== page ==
• I fail to see how this is written in a liberal view. It seems to be pretty matter-of-fact. If he advances a policy it is enough to say that he did so. It is a statement of fact not a statement of the benefits or detriments of the policy. As to current policy criticism, the place for that is on your favorite blog, not on Wikipedia. This is in line with the treatment of other US presidents. Look at Herbert Hoover. He was extremely unpopular, but you still don't have a huge portion of the article dealing with detailed policy criticism, when he is arguably the most deserving of it. What criticisms there are can be made with 80 years of insight and is backed up with historians as sources, not political analysts. Timothyjosephwood (talk) 19:25, 3 April 2015 (UTC)
  • Execution of Saddam Hussein -- Lack of sources other than main US news outlets such as CNN or in the case of a British news outlet, the BBC. US-sources dominate the article, and this reflects in the tone. Would need an array of both independent and international sources. Sfacets 02:30, 2 January 2007 (UTC) As of May 2011 there are a number of non-US-non-British sources.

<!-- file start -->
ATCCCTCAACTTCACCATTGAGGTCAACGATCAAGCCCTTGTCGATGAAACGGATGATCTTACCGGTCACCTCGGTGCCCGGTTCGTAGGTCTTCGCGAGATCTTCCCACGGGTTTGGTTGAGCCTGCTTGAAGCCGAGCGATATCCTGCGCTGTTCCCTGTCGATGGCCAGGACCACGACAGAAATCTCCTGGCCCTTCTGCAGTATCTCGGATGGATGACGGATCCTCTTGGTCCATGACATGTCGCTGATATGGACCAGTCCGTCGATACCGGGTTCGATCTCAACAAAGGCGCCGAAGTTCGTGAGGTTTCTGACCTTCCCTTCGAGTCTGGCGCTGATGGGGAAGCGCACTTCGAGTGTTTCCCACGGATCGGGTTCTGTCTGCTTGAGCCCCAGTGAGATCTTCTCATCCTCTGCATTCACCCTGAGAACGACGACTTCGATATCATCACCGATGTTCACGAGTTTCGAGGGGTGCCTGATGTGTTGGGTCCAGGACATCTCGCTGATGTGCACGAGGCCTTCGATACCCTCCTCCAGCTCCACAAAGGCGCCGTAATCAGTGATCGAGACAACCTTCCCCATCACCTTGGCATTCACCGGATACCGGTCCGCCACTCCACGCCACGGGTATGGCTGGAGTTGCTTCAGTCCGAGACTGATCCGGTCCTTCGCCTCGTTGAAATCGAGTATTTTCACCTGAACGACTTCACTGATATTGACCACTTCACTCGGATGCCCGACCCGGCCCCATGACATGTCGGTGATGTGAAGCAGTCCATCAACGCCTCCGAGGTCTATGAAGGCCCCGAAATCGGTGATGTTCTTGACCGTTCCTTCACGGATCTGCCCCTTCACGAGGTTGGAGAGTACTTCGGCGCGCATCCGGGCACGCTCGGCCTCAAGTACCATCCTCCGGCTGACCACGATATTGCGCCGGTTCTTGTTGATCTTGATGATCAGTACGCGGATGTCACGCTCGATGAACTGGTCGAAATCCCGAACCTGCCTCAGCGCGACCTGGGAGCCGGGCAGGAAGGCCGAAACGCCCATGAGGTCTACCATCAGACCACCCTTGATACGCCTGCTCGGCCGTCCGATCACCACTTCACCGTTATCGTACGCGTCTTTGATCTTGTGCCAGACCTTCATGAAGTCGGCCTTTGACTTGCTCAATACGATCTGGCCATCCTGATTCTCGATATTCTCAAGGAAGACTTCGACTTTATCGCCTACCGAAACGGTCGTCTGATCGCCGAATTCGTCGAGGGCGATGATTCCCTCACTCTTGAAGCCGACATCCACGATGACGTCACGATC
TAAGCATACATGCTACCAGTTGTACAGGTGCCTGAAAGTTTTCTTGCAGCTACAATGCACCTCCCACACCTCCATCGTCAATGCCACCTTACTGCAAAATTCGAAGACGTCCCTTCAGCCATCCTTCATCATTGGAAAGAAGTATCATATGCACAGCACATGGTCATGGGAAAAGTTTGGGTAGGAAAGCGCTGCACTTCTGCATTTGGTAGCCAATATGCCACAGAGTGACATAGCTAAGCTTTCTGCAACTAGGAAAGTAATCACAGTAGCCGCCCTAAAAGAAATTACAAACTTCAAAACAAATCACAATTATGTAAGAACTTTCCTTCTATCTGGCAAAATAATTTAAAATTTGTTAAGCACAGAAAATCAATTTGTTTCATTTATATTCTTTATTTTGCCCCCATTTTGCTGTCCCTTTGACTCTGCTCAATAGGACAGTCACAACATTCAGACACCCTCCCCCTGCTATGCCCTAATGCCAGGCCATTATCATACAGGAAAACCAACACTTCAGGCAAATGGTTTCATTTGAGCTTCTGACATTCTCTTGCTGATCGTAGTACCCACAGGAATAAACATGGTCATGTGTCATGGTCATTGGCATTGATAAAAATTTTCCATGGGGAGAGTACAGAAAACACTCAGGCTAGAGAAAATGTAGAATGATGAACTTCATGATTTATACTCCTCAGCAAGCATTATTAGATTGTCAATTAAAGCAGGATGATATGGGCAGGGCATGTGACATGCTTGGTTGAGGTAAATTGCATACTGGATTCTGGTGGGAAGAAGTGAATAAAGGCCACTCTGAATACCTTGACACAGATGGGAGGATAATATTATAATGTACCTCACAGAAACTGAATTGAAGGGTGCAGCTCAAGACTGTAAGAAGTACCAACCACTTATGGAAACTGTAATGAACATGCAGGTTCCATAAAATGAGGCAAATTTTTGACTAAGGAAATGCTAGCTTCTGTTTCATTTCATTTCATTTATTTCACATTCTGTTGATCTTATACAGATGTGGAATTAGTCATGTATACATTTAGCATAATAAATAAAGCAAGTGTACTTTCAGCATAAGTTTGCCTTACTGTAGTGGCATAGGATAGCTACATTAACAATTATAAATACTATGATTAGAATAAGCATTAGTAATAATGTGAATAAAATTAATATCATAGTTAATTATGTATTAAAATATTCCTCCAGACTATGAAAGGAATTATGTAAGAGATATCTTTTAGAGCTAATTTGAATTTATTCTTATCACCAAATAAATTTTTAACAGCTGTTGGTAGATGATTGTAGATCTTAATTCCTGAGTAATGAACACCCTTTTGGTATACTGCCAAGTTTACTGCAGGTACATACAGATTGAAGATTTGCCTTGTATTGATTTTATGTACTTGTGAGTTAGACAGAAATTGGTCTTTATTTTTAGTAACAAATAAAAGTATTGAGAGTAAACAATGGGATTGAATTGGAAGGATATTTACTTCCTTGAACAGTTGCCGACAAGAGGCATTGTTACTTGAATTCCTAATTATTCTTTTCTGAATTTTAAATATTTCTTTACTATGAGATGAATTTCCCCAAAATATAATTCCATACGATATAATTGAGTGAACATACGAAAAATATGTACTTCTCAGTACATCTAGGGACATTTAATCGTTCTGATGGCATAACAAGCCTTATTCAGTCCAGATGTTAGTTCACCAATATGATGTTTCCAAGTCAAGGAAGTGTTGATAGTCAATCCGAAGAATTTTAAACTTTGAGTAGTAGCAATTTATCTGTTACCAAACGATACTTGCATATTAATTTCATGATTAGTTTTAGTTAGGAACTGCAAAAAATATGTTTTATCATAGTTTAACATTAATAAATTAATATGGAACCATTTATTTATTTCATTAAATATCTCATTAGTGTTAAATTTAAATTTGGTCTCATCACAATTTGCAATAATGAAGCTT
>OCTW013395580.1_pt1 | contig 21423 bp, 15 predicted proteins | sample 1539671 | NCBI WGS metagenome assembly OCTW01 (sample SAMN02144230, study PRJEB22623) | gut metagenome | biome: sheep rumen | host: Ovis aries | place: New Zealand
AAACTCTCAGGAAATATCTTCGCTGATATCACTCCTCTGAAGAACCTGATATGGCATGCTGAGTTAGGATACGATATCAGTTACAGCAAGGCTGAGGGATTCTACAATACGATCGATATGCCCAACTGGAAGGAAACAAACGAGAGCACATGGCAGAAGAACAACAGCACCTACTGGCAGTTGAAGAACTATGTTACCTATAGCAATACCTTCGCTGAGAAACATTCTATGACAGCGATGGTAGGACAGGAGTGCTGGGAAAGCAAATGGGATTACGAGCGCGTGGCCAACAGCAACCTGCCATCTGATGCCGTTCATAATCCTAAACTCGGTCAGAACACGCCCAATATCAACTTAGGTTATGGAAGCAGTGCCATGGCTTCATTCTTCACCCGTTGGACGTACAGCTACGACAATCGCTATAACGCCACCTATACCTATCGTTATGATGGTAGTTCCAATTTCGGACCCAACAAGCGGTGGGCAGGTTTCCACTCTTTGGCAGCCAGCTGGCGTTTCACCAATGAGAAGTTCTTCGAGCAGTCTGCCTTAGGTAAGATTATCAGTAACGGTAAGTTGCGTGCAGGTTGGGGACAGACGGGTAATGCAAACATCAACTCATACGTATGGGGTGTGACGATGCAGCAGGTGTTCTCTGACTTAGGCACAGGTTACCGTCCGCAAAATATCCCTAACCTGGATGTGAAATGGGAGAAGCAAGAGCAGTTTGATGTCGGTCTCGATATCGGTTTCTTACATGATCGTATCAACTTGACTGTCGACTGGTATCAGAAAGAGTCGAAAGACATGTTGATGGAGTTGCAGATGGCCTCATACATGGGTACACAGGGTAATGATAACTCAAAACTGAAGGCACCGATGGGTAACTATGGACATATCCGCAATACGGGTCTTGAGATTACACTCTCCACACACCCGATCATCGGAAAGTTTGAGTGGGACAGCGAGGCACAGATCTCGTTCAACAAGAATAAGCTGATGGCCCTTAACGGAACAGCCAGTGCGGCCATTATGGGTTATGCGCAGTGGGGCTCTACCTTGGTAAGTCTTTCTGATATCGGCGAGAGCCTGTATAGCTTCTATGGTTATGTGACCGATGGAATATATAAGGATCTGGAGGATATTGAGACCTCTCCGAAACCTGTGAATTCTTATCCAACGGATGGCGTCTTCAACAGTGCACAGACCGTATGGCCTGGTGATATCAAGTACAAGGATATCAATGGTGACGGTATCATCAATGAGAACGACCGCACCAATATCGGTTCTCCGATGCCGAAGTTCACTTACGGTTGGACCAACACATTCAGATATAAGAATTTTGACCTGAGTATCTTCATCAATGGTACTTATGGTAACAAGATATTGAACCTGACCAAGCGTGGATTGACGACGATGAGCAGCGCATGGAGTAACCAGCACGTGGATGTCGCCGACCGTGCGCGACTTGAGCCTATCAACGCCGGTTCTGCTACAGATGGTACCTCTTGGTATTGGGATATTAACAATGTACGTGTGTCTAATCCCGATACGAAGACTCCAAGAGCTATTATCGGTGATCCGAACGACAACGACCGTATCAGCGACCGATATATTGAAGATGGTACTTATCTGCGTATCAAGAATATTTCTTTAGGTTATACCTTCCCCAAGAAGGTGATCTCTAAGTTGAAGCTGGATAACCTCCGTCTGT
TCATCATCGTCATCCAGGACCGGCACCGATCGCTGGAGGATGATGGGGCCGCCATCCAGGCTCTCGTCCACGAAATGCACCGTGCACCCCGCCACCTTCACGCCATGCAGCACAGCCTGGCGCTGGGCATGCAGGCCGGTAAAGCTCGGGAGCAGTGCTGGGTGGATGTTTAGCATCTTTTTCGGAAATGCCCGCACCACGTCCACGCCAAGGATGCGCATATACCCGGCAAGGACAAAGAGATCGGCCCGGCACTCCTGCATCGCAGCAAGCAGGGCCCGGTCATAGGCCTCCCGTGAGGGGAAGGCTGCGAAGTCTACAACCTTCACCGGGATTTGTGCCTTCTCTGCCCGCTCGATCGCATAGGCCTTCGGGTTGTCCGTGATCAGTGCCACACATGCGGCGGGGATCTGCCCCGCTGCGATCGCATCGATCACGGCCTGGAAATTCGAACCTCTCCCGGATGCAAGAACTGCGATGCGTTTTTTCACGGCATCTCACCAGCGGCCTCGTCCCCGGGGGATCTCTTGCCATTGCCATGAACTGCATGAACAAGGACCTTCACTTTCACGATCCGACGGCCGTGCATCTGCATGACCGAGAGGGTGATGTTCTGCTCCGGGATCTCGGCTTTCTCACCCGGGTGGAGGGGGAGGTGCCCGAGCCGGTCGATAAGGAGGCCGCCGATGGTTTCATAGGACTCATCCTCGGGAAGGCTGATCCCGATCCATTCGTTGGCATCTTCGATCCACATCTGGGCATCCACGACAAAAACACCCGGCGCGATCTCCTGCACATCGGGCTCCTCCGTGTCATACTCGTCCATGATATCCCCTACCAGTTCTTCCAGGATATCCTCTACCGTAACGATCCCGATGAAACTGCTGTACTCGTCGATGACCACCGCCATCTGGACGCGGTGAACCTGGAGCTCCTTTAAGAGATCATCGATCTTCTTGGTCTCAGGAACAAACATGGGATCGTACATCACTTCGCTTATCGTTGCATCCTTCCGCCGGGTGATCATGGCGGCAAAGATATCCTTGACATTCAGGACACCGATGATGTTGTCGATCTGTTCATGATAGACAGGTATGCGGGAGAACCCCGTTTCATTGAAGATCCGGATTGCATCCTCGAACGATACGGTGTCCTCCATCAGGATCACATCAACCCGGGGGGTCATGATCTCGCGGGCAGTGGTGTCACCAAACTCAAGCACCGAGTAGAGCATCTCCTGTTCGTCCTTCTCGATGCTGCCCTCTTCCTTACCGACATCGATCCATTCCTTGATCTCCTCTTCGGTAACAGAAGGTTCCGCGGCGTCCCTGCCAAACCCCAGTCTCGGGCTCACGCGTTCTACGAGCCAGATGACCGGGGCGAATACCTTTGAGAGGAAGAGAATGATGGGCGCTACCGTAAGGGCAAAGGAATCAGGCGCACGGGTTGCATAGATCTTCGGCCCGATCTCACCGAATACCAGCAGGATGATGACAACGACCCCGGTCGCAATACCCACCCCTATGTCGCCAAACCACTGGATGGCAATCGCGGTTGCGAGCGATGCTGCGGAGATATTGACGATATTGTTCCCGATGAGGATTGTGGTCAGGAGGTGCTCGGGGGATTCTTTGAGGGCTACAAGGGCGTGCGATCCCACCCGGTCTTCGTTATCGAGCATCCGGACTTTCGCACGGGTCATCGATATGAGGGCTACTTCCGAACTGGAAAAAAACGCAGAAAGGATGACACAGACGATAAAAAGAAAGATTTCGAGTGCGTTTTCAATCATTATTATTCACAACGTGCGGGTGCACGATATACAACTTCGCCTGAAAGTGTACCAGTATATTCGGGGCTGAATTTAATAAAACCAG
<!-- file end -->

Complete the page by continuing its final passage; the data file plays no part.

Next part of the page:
• Covance -- Focuses on animal testing information with an animal rights slant. Does not provide sufficient, accurate information on other areas of business, which include FDA nutritional testing and antibody development. Orcar967 17:27, 22 October 2007 (UTC)
  • paint -- only deals with the art aspect not the commercial painting aspect.
  • Pregnancy (mammals) - focuses too much on humans by using the word "pregnancy" instead of "gestation". This article was initially split from the article about human pregnancy. Also, doesn't define well which animals gestate and which not, and discounts gestation in other animals, if any.
  • Wikimedia movement is written from an insider point of view, without mentioning criticism made by MediaWiki developer User:Tim Starling. My edit which added it was removed by a sysop who used his revert power. Wikinerd 03:31, 16 August 2005 (UTC)
    • FWIW, "his revert power" consists of skipping a click: it is exactly the same ability anyone else has to revert an edit, just slightly more efficient. -- Jmabel | Talk 05:14, August 16, 2005 (UTC)
  • List of people who have been considered deities - Western bias in addressing the concept of God and divinity. Article is currently protected due to ongoing disputes. Please come and help out at the talk page. --ZappaZ Yin yang.svg 17:01, 14 September 2005 (UTC)
    • There is no more Western bias. Johnny Au (talk) 21:23, 27 December 2007 (UTC)